Alchemists sought gold in it. David Bowie refrigerated it to ward off evil. In the trenches of Ypres soldiers used it as a gas mask, whereas modern-day terrorists add it to home-made explosives. All the Fullers, Tuckers and Walkers in the phonebook owe their names to it, and in 1969 four bags for storing it were left on the surface of the moon.
Bought and sold, traded and transported, even carried to work in jugs, urine has made bread rise, beer foam and given us gunpowder, stained glass, Robin Hood’s tights and Vermeer’s Girl With A Pearl Earring.
And we do produce an awful lot of it. Humans alone make almost enough to replace the entire contents of Loch Lomond every year. Add the incalculable volume contributed by the rest of the animal kingdom and it might soon displace a small ocean. No wonder it gets everywhere.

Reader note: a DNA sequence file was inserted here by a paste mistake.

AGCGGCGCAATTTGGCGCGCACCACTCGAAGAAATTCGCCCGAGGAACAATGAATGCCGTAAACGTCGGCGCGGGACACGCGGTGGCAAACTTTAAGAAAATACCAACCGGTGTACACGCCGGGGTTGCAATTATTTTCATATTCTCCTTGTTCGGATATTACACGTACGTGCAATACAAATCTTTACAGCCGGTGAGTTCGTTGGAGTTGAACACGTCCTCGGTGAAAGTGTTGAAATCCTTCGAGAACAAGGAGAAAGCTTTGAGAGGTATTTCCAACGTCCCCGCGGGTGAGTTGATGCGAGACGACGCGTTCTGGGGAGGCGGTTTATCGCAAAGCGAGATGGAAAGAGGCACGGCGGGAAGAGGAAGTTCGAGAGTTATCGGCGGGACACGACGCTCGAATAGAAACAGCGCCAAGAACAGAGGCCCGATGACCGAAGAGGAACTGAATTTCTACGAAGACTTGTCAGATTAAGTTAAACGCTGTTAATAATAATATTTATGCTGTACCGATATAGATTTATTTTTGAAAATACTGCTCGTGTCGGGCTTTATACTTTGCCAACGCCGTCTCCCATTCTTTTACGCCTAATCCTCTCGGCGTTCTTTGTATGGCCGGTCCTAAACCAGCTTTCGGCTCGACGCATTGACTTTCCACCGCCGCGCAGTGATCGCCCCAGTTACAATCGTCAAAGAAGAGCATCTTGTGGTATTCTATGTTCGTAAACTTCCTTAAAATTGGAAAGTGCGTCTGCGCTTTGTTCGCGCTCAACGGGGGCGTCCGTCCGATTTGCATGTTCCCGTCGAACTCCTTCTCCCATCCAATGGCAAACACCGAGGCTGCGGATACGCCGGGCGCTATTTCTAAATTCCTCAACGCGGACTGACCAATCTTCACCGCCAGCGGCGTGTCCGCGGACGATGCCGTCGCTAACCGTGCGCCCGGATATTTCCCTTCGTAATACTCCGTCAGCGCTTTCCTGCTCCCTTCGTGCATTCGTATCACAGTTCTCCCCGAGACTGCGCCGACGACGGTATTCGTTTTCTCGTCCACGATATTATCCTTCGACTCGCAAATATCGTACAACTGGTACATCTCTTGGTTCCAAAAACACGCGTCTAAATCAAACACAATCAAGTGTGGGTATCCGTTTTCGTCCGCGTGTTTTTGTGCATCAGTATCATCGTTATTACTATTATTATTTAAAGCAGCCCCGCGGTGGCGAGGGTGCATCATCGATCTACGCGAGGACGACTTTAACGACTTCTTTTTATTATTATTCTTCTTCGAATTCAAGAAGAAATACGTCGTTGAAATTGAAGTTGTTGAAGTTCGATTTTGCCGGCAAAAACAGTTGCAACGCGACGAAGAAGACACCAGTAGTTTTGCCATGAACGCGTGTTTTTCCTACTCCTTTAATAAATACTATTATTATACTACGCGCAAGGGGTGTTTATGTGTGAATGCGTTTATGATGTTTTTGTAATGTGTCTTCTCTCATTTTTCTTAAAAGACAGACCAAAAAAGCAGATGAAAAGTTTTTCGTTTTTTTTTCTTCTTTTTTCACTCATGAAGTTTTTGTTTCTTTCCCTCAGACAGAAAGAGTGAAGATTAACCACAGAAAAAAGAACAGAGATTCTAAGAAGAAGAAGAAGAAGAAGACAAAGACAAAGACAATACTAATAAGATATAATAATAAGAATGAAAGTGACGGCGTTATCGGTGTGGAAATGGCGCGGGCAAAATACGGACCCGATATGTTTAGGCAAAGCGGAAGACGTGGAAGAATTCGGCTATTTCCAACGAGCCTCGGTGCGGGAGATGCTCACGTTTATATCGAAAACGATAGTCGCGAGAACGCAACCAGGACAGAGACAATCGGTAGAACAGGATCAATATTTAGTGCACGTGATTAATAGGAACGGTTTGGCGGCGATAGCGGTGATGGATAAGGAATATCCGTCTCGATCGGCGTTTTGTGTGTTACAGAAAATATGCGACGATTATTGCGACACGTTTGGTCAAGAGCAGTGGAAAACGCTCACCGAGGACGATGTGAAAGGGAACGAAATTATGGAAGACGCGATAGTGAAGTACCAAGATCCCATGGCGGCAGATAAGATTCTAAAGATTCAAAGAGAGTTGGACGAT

In Life of Pee Sally Magnusson unveils the secret history of civilisation’s most unsavoury and unsung hero, and discovers how our urine footprint is just as indelible as our carbon one.